Writing documentation for yourself

It sounds weird to write documentation for yourself, right?

No!

Imagine a project you are working on. You finished it, deployed and haven’t touched it for few months.

Now, after this long period of time, you decided to get back to it, make some improvements or fixes, update some packages.

Maybe you’ve changed your computer since then, reinstalled operating system, or bought a new computer!

Now, you need to set up project locally to make some quick fixes, that on themselves should take from 30 minutes to couple hours max.

But here is a problem. You totally forgot how to set things up to run it locally.

Or you forgot how you deploy it.

If you haven’t write step-by-step documentation that includes what software you need to have, how to set it up (credentials, paths, etc), how to make changes and deploy them in production, setting things up will be a huge overhead compared to the time you needed to make changes.

We’ve all being there, we’ve all done that. At least I did. Many times.

What I recommend to do.

Have a CONTRIBUTING.md in the root of your project.

Describe how to set local development environment.

This part should include installation of databases, creating credentials, installing interpreters and virtual environments, creating demo data or importing production or special snapshot.

Describe what are steps to check code is ready to be pushed to the repo.

How to run tests, how to check code style, how to create merge request, how to check it was merged and make sure that production server is working.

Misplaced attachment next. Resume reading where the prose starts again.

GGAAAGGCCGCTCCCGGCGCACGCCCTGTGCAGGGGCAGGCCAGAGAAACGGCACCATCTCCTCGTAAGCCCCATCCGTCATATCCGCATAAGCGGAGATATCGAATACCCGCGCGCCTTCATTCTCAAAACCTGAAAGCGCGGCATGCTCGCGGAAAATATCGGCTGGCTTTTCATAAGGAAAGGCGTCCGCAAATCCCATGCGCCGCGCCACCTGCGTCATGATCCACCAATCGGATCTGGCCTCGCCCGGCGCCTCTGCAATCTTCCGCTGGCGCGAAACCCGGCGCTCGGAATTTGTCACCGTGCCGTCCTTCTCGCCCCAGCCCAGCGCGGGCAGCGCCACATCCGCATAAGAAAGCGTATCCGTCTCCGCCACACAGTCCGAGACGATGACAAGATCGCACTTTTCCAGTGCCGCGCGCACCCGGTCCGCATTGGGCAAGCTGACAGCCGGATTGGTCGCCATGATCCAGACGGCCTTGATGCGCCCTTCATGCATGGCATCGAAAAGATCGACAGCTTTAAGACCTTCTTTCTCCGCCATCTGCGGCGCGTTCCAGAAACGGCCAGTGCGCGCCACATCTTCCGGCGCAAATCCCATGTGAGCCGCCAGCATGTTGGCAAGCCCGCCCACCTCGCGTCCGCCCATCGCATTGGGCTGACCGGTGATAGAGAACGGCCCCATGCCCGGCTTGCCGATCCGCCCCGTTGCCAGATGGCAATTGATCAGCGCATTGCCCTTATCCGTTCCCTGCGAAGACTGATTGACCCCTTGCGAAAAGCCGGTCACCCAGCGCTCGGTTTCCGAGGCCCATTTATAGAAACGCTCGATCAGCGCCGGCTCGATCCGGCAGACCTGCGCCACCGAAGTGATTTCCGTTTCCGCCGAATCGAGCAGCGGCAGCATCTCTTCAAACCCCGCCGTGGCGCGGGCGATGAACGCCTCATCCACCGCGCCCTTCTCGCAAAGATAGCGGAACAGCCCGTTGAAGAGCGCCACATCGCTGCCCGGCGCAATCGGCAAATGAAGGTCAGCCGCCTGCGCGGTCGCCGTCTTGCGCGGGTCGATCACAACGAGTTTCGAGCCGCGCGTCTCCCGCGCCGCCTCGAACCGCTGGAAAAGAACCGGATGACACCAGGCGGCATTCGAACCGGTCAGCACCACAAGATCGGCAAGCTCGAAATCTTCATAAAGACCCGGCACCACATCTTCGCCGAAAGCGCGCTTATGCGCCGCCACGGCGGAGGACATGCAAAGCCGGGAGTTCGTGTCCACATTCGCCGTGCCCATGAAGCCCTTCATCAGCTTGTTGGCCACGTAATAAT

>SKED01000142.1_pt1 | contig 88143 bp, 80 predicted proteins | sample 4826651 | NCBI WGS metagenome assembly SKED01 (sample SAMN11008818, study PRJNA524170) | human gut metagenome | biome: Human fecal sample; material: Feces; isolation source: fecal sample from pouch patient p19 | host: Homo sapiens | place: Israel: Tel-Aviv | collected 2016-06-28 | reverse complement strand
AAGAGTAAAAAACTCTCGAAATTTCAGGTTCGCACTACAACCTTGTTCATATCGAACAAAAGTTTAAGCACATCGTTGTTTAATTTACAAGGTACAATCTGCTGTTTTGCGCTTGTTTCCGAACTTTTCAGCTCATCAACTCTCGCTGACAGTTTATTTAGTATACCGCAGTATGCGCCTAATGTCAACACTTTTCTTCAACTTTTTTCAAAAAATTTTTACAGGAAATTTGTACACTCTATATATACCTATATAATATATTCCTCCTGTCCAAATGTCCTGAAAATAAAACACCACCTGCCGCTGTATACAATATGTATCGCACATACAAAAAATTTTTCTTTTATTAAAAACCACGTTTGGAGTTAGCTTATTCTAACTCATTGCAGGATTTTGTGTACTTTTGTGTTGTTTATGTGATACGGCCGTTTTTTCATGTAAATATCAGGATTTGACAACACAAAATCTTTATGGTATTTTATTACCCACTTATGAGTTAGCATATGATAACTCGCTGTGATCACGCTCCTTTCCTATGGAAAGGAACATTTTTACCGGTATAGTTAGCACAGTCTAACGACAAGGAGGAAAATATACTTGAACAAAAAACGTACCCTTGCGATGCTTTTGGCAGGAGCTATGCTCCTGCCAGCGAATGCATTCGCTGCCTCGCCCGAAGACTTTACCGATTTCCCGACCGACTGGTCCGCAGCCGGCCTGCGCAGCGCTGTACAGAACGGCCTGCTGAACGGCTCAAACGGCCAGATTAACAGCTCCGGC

I often describe it as commands that I need to run to recreate development environment.

I prefer not to use bash scripts for that because it takes a noticeable amount of time to handle errors.

It’s not worth it in the time spent, because local development environment changes quickly.

New versions of operating systems and tools – these things introduce changes that cannot be possibly handled automatically since they are being run rarely.

Also, the goal is to help to setup development environment, not completely automate it.

If you plan to support project for a long time – you have to spend some time on writing set-up docs and make sure it works fine, by following your own documentation and recreating environment on from the start.

If you think you will never get to this project again – just write those docs anyway. Make it a habit. You’ll be surprised how many times I was getting back to projects I thought I would never touch again.

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